Reports of long-lasting coronavirus disease 2019 (COVID-19) symptoms, the so-called ‘long COVID’, are rising but little is known about prevalence, risk factors or whether it is possible to predict a protracted course early in the disease. We analyzed data from 4,182 incident cases of COVID-19 in which individuals self-reported their symptoms prospectively in the COVID Symptom Study app1. A total of 558 (13.3%) participants reported symptoms lasting ≥28 days, 189 (4.5%) for ≥8 weeks and 95 (2.3%) for ≥12 weeks. Long COVID was characterized by symptoms of fatigue, headache, dyspnea and anosmia and was more likely with increasing age and body mass index and female sex. Experiencing more than five symptoms during the first week of illness was associated with long COVID (odds ratio = 3.53 (2.76–4.50)). A simple model to distinguish between short COVID and long COVID at 7 days (total sample size, n = 2,149) showed an area under the curve of the receiver operating characteristic curve of 76%, with replication in an independent sample of 2,472 individuals who were positive for severe acute respiratory syndrome coronavirus 2. This model could be used to identify individuals at risk of long COVID for trials of prevention or treatment and to plan education and rehabilitation services.
COVID-19 can manifest a wide severity spectrum from asymptomatic to fatal forms2. A further source of heterogeneity is symptom duration. Hospitalized patients are well recognized to have lasting dyspnea and fatigue in particular3, yet such individuals constitute only a small proportion of symptomatic COVID-19 (ref. 4). Few studies capture symptoms prospectively in the general population to ascertain with accuracy the duration of illness and the prevalence of long-lasting symptoms.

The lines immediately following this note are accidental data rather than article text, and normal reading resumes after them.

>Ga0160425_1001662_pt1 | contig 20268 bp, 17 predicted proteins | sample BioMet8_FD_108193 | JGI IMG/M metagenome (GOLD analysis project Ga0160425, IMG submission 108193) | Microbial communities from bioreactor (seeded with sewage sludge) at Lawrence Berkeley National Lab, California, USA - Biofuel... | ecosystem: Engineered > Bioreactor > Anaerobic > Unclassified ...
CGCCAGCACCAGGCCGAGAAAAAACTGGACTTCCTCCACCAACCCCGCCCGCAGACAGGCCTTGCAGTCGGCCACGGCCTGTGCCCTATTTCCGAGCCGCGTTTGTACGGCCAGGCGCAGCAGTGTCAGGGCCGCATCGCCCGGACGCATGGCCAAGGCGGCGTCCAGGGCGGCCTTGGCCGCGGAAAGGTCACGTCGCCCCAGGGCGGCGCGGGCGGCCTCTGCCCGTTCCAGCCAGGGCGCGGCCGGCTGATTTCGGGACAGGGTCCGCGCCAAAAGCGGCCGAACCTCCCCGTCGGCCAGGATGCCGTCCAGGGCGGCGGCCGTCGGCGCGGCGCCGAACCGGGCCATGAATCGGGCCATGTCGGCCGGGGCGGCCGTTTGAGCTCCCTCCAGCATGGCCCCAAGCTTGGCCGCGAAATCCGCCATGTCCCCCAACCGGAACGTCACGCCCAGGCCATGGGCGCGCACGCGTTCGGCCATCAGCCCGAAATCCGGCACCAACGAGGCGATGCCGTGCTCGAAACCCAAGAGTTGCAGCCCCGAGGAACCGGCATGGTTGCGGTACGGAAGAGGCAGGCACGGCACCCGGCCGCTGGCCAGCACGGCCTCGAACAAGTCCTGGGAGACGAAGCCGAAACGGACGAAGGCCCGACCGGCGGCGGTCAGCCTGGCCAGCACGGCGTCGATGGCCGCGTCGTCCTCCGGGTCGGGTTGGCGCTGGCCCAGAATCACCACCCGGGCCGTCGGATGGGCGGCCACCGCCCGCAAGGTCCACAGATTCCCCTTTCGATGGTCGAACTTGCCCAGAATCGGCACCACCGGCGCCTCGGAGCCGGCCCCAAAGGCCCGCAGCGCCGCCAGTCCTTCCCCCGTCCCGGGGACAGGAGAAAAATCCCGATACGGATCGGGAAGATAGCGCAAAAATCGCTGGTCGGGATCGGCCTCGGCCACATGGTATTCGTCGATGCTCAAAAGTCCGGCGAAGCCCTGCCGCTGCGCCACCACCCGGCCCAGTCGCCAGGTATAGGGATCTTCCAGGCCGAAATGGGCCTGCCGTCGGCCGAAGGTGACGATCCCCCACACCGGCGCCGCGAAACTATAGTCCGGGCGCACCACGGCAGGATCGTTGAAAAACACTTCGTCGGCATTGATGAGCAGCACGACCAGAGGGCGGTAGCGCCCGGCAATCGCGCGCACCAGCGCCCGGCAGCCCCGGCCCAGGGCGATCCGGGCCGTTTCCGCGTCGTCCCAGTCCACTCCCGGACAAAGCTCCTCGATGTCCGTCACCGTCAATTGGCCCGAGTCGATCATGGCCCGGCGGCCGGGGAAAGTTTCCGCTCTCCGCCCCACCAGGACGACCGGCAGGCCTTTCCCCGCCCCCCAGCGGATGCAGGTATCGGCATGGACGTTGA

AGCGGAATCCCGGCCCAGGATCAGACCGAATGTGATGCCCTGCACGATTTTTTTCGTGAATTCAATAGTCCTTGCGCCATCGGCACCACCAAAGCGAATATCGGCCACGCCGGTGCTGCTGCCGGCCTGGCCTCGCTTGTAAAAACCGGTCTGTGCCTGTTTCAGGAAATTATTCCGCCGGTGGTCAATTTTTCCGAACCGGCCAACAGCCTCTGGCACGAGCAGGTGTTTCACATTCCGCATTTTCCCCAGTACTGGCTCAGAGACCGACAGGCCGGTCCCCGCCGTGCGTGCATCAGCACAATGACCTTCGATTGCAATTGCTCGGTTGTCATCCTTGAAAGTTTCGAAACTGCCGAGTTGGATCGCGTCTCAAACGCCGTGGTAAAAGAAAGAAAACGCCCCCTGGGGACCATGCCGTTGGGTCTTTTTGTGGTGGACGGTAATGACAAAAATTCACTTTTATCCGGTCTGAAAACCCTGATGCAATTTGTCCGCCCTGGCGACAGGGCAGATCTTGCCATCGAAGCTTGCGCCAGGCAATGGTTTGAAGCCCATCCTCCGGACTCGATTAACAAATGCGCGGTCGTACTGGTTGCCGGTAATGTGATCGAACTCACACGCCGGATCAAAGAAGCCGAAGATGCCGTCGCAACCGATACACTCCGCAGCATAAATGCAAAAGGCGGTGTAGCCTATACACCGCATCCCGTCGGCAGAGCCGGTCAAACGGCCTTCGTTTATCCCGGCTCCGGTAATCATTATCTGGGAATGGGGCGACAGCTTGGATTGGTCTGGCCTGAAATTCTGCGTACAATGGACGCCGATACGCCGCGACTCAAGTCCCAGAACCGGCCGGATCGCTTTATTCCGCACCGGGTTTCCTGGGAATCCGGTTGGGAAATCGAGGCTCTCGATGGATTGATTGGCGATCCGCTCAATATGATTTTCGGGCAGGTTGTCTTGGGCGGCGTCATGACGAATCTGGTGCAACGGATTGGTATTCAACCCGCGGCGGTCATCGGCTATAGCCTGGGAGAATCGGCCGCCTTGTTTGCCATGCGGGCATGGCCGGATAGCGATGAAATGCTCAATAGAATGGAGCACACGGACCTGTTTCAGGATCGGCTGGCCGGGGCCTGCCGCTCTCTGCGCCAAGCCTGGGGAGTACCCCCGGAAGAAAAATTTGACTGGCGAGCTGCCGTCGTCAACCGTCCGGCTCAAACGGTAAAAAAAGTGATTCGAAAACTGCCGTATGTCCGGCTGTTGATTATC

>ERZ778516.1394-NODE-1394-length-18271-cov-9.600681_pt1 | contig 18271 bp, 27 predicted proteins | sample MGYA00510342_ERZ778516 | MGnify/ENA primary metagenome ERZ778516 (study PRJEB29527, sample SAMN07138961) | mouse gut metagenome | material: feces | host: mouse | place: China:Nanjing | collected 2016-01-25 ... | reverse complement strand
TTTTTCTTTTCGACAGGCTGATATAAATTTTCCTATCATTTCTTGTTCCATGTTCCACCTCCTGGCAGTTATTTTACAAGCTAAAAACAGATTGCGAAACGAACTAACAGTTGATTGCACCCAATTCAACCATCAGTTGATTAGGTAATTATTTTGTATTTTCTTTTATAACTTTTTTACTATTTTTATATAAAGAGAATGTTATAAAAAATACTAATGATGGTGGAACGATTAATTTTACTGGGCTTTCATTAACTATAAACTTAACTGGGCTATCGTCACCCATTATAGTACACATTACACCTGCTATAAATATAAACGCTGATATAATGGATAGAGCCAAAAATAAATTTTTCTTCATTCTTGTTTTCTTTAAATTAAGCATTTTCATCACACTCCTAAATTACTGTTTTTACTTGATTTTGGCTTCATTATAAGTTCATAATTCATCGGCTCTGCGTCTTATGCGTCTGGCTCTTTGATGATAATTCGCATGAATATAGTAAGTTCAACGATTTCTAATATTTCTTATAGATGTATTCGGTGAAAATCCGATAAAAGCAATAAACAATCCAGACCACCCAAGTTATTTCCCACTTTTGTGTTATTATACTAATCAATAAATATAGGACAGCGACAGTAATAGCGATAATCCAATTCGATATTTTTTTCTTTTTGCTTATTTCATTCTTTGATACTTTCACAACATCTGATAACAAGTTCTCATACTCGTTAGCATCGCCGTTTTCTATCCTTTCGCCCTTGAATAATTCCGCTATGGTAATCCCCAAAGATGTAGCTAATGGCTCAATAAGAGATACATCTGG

Here, we report a prospective observational cohort study of COVID-19 symptoms in 4,182 users of the COVID Symptom Study who reported testing positive for severe acute respiratory syndrome coronavirus 2 (SARS-CoV-2) and started logging on the app when feeling physically normal, enabling accurate determination of symptom onset (Methods)5,6. Symptom duration in these individuals was compared with that in age-, sex- and body mass index (BMI)-matched symptomatic controls who tested negative for COVID-19.
We then compared users with symptoms persisting over 28 d (LC28) to users with shorter duration of symptoms, that is, less than 10 d (short COVID). Our previous findings that clusters of symptoms predicted the need for acute respiratory support7 led us to hypothesize that persistent symptomatology in COVID-19 (long COVID) is associated with early symptom patterns that could be used for prediction.
For More Information: https://www.nature.com/articles/s41591-021-01292-y